Quick, the Appraiser Is at the Door!

Written by Eric A. Trotz

Key takeaways

  • It’s appropriate to discuss your market knowledge with appraisers, but you cannot demand a particular value for your listing.
  • Learn the guidelines that an appraiser is required to follow so you can recommend reasonable comps.
  • Educate your clients on how to best prepare for the appraisal, which isn’t much different from getting ready for showings.

Take the listing? Check! Sell the home? Check! Inspection completed? Check!

Appraisal okay? Things could have gone better! What happened?

Everyone benefits when appraisers and listing agents work together. Often a low appraisal value could have been avoided if all parties knew their roles at the beginning of the assignment instead of at the end.

It’s okay for a listing agent to communicate with an appraiser, but it’s inappropriate to demand a particular value. Per the Uniform Standards of Professional Appraisal Practice (USPAP), appraisers must arrive at their own supported conclusion. Look at the appraiser as an important part of the team but one who must remain an independent, neutral, third-party provider of services. The appraiser is not, and cannot be, an advocate.

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That said, don’t wait until the appraiser is at the door to begin thinking about the appraisal.

Appraisers can do their best job when fully and properly informed. Brokerage professionals work with buyers and sellers every day and are experts when it comes to current market conditions. It’s appropriate to discuss your market knowledge with appraisers. A good appraiser doesn’t take any offense when it comes to reliable data and great information.

How else can you help an appraiser? Meet the appraiser during the appraisal inspection and provide the appraiser with a package, which at a minimum includes the following:

  1. MLS printout for the subject home
  2. Copy of the contract
  3. Spreadsheet of other offers received
  4. Property data sheet or brochure used during the marketing period
  5. List of improvements that includes year completed and cost
  6. Description of special features that make the subject property stand out from other homes in the area
  7. MLS printouts of sales you want the appraiser to consider
  8. MLS printouts of pending sales with actual contract prices
  9. MLS printouts of current listings
  10. Realtors Property Resource® (RPR) report using the Refine Value tool to offer your own opinion of value
  11. Survey of the property, if available
  12. Floor plan and measurement of the home, if available

Be reasonable with the selection of comparable sales. Take the time to learn the guidelines that an appraiser is required to follow instead of providing randomly selected sales, which may not even be allowed for consideration. Generally speaking, the best comparable sales to provide have the best combination of being located in the same marketing area, closed within the past three to six months, are in the same or similar condition, have a similar gross living area (- +/-5% ), and have the same number of bedrooms and bathrooms. Fannie Mae and Freddie Mac, FHA, and VA appraisal requirements vary. Not all appraisals are based on the same beginning instructions. Find a copy of each agency’s standards to be aware of the assignment conditions.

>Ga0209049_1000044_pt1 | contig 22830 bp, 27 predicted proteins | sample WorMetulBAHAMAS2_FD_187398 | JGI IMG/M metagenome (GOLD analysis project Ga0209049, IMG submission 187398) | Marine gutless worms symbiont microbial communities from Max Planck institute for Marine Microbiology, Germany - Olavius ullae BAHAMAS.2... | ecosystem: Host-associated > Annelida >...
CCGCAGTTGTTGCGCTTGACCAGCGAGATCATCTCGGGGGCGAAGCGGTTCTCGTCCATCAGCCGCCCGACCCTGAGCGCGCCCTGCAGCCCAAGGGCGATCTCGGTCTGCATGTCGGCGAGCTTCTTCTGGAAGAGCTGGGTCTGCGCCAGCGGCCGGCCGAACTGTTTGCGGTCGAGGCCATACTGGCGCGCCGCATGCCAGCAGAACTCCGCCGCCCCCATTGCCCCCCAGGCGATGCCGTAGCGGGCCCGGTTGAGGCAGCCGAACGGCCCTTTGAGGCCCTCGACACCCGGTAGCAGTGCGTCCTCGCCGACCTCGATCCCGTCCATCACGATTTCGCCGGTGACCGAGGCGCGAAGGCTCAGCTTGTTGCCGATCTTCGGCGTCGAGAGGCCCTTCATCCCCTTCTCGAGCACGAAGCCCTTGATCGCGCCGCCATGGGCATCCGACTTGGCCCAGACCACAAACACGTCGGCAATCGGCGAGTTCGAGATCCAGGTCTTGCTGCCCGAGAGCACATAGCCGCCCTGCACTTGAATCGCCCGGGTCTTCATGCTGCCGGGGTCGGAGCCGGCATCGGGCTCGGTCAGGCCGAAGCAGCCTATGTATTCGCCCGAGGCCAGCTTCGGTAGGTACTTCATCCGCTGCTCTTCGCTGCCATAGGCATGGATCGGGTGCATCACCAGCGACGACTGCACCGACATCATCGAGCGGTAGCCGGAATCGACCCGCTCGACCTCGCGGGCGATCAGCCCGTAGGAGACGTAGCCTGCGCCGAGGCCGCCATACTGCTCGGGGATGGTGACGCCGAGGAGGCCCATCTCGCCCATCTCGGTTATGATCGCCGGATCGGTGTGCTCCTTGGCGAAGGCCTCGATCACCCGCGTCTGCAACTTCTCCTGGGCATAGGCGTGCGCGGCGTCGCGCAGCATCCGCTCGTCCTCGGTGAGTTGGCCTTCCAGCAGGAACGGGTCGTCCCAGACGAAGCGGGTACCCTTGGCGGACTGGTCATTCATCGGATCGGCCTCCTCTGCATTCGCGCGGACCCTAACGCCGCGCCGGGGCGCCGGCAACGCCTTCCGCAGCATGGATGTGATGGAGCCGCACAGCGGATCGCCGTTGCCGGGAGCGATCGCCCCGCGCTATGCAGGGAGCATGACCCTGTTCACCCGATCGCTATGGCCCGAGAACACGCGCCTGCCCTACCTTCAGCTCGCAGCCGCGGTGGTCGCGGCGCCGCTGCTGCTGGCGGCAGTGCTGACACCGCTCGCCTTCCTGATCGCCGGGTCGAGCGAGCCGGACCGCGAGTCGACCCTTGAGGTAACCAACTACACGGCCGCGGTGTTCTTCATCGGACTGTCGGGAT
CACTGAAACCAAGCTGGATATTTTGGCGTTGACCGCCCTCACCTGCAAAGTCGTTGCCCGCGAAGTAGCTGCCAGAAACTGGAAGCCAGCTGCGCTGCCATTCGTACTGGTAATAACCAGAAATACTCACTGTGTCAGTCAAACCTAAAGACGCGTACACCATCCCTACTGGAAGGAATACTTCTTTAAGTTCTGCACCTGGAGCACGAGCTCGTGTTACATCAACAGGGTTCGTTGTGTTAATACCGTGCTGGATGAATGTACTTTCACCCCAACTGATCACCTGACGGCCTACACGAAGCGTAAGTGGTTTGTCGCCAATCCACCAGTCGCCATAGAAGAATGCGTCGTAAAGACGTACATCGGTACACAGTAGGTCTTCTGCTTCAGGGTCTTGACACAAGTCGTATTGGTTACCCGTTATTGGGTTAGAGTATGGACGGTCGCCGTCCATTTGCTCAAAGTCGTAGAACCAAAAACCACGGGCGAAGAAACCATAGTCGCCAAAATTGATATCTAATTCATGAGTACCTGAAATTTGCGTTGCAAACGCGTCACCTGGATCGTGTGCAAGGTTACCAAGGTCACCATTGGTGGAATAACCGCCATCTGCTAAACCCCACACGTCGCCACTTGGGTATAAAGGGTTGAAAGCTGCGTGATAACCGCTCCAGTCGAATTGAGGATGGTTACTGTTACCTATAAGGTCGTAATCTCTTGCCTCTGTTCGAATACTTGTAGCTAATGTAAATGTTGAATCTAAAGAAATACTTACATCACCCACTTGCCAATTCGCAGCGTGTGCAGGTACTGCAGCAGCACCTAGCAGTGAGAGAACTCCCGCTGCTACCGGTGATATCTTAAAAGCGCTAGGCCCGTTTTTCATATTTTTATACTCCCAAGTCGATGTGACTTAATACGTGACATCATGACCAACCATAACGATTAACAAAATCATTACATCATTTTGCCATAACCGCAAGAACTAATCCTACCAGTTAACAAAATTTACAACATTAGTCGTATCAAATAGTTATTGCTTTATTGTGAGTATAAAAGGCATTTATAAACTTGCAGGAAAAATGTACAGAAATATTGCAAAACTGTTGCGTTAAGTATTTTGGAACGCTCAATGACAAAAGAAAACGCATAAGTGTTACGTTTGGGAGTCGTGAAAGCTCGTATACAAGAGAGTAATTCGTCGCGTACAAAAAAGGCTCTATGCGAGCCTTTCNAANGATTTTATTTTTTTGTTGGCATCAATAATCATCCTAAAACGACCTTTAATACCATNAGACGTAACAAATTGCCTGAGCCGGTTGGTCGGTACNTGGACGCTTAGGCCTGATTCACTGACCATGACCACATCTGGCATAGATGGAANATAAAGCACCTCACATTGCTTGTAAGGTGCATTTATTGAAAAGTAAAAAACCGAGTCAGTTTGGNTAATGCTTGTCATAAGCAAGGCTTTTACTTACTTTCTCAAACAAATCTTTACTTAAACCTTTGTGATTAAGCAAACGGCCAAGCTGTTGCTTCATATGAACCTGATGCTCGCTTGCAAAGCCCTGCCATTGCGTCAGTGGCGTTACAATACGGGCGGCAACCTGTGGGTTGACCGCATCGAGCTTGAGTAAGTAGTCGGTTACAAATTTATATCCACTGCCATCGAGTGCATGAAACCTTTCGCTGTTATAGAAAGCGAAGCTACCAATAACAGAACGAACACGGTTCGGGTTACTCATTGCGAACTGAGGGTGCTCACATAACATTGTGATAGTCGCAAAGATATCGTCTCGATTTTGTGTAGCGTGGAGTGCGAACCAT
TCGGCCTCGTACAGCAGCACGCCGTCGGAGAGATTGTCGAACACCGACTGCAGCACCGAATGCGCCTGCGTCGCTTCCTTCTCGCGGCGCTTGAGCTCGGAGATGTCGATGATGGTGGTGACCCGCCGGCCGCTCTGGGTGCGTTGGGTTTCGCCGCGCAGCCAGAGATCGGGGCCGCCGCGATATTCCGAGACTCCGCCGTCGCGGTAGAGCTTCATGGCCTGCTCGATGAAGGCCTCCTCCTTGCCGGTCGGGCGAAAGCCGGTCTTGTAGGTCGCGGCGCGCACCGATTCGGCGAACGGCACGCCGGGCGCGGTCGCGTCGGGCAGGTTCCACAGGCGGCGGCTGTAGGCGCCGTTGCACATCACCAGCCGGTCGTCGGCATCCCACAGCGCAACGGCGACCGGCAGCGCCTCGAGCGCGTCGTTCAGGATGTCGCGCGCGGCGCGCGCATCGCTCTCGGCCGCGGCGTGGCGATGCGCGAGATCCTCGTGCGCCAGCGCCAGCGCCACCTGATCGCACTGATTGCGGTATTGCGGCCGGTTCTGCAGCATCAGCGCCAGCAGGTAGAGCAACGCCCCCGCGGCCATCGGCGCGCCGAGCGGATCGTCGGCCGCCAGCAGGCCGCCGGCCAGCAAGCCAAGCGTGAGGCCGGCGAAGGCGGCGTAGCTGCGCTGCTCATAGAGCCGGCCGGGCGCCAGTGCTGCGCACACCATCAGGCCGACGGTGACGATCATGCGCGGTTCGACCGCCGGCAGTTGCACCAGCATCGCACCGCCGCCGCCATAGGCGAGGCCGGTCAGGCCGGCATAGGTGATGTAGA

Regarding comparable sales, consider approaching the appraiser like this: “Here are comparables I used in pricing the home.” This type of a statement is very non-demanding and could go a long way toward establishing a good relationship with the appraiser.

Prior to an appraisal inspection, educate your clients on how to best prepare for the appraisal, which is really the same instructions you’d provide for showings:  beds made, house clean, lights on, yard looking its best, clutter gone, owners and pets gone, no smells, and so on. Sellers shouldn’t relax just because a house is under contract. It’s just as important to keep things looking their best straight through the closing.

What if the appraisal comes in below the sales price? Don’t call the appraiser directly to discuss it. Instead, ask the lender if you have the right to submit additional information for the appraiser’s reconsideration of value. Ask yourself for next time, could this information have been provided in “The Package”?

What if you feel the appraiser is geographically incompetent to work the subject area? It’s best to articulate your concerns to the lender on the front end, in writing, always being respectful of the appraiser and the lender.

The bottom line is that real estate agents and brokers can be advocates for their clients whereas an appraiser’s assignment is unrelated to a predetermined value or the attainment of a stipulated result. However, by having great documentation, keeping interactions professional, and keeping the home in order,  listing agents and homeowners can open the door to a smooth appraisal process.